Beyond the crisis of the African university - Institutions and economic development.

Author:Williamson, Roger
Position:UNU-WIDER Logo

29 June 2015

I recently returned from a week at the University of Western Cape (UWC) in South Africa, speaking at a conference honouring Nobel laureate Desmond Tutu who had been Chancellor of the university for 25 years--and had helped to encourage and defend students and staff during the hardest years of apartheid pressure on the university.

At the entrance to the university there is a wonderful, vibrant sculpture of a cleaning woman celebrating the graduation of her son--degree scroll in hand, both dancing in exuberance. Now, the graduate could well be a young woman celebrating the achievement of a science degree, in tune with the needs of a modern economy with skills shortages in science and technology.

In this article I want to suggest that there are clear indications of a shift in understanding--a growing reassertion of the importance of universities in Africa, an increased awareness that institutions matter, and, from the side of universities, a clearer understanding of the strategies necessary to regain a central role for universities in the region's development. In short, they need to be more flexible and entrepreneurial to make their way in the world.

In presenting the thesis, I draw on the Sussex Development Lecture (12 February 2015) given by Professor Ernest Aryeertey, Vice-Chancellor of the University of Ghana, Legon, who also chairs the UNU-WIDER Board. I was also able to benefit from detailed conversations with planning staff at UWC in order to understand their approach.

Aryeetey compares the strategy followed by his university and Makerere, Uganda. Only four years ago, Richard Kavuma was reporting on strikes at Makerere which closed the campus as discontented teaching staff reflected the general malaise of underfunding, overcrowding, and falling standards typical of Africa's public universities. Aryeetey now reports an altogether more hopeful situation.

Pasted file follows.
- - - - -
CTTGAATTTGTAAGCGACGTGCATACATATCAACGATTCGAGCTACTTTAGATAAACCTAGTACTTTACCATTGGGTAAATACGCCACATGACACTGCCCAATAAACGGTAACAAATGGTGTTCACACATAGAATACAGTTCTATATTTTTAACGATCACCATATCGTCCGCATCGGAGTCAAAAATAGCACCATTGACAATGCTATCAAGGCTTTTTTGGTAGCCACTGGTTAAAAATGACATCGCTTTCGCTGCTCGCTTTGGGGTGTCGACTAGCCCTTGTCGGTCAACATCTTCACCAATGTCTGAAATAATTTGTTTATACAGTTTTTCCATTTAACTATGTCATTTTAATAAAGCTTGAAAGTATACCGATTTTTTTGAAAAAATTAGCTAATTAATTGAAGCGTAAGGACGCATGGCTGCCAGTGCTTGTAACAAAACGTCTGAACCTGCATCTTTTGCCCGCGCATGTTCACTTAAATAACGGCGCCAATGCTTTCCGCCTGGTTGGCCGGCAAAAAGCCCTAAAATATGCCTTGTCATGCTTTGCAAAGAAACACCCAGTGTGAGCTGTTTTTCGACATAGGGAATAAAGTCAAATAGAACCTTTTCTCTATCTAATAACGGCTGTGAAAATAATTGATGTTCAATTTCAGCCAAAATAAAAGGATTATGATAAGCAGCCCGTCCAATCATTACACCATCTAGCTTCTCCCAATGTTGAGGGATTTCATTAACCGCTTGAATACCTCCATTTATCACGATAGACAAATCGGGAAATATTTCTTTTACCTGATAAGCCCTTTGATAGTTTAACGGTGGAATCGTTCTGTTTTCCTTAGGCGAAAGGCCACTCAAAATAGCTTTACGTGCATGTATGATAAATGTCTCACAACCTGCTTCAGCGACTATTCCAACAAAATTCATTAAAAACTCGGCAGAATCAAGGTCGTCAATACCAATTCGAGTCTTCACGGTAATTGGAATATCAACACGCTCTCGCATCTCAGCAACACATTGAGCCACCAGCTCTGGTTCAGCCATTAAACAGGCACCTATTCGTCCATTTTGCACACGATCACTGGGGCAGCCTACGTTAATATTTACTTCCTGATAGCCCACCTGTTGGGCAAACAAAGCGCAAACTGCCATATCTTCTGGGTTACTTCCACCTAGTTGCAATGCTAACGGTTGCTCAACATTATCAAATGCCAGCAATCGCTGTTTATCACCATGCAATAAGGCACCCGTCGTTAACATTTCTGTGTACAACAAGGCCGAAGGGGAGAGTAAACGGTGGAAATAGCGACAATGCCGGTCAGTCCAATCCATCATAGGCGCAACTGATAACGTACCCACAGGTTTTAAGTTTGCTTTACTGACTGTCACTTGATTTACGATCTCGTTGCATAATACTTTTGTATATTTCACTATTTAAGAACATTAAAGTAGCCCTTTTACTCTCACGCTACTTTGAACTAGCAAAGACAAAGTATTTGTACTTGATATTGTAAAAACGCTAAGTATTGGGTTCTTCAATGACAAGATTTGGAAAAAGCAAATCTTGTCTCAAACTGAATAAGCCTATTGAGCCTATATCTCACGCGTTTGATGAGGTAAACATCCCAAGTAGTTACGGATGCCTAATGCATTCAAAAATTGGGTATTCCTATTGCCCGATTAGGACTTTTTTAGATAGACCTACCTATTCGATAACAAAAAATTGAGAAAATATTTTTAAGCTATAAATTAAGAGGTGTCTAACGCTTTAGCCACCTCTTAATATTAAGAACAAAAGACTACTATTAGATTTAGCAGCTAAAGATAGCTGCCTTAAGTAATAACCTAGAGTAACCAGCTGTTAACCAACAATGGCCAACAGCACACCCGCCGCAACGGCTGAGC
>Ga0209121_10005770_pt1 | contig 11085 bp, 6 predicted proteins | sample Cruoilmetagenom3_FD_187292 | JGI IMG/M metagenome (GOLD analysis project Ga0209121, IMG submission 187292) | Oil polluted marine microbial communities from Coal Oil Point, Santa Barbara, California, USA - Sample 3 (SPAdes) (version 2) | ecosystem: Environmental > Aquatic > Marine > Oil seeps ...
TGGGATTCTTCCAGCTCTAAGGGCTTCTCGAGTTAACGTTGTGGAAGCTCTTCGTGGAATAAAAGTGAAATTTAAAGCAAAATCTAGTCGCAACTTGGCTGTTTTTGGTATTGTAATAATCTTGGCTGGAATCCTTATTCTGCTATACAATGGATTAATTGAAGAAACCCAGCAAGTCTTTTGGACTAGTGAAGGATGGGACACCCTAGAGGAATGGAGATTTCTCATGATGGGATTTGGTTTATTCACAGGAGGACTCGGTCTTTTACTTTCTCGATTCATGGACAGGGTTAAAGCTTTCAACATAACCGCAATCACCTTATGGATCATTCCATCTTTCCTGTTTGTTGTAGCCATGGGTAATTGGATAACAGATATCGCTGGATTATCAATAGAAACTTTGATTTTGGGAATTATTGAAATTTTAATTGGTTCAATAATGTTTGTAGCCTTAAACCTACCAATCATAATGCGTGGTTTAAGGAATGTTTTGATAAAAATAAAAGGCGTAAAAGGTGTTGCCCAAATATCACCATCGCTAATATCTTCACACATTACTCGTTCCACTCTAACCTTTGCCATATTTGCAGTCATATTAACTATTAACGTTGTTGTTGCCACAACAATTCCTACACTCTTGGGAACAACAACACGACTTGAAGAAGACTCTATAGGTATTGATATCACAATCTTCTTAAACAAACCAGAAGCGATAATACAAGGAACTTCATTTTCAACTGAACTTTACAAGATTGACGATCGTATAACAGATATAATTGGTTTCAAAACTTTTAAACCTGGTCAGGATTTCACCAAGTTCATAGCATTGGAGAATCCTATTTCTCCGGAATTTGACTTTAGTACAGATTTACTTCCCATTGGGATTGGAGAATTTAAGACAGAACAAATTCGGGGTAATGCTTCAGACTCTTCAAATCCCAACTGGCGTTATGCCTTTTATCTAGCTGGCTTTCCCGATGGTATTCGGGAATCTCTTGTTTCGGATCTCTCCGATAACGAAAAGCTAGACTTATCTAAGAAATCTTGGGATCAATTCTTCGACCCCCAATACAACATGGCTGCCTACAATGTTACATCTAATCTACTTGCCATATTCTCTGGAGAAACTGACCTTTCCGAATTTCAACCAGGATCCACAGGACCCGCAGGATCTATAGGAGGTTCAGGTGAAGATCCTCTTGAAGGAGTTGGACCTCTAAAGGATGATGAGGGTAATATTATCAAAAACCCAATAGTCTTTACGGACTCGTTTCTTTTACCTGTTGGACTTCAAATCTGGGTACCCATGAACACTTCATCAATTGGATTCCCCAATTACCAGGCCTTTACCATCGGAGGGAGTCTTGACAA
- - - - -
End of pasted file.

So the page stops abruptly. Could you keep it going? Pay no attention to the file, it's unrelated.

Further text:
Admittedly the universities chosen are not in the poorest countries in sub-Saharan Africa and all are from Anglophone countries. It may be that I am pinning too much hope on a few promising cases: the University of Ghana, Makerere, and the University of the Western Cape. However, with one from West Africa, one from East Africa and one from the South, it could well be that these cases are the green shoots of a university revival in sub-Saharan Africa.

A thumbnail sketch of the problem

In the early heady days of independence, Africa's universities enjoyed the dawn of Africanization--as newly independent countries sought to forge their own paths, and to staff ministries with their own people.

The optimism faded all too soon, and universities were often seen by governments either as a place for political patronage or as a place of trouble. For example, Makerere student leader Olara Otunnu, whom I met in exile in Oxford as a student...

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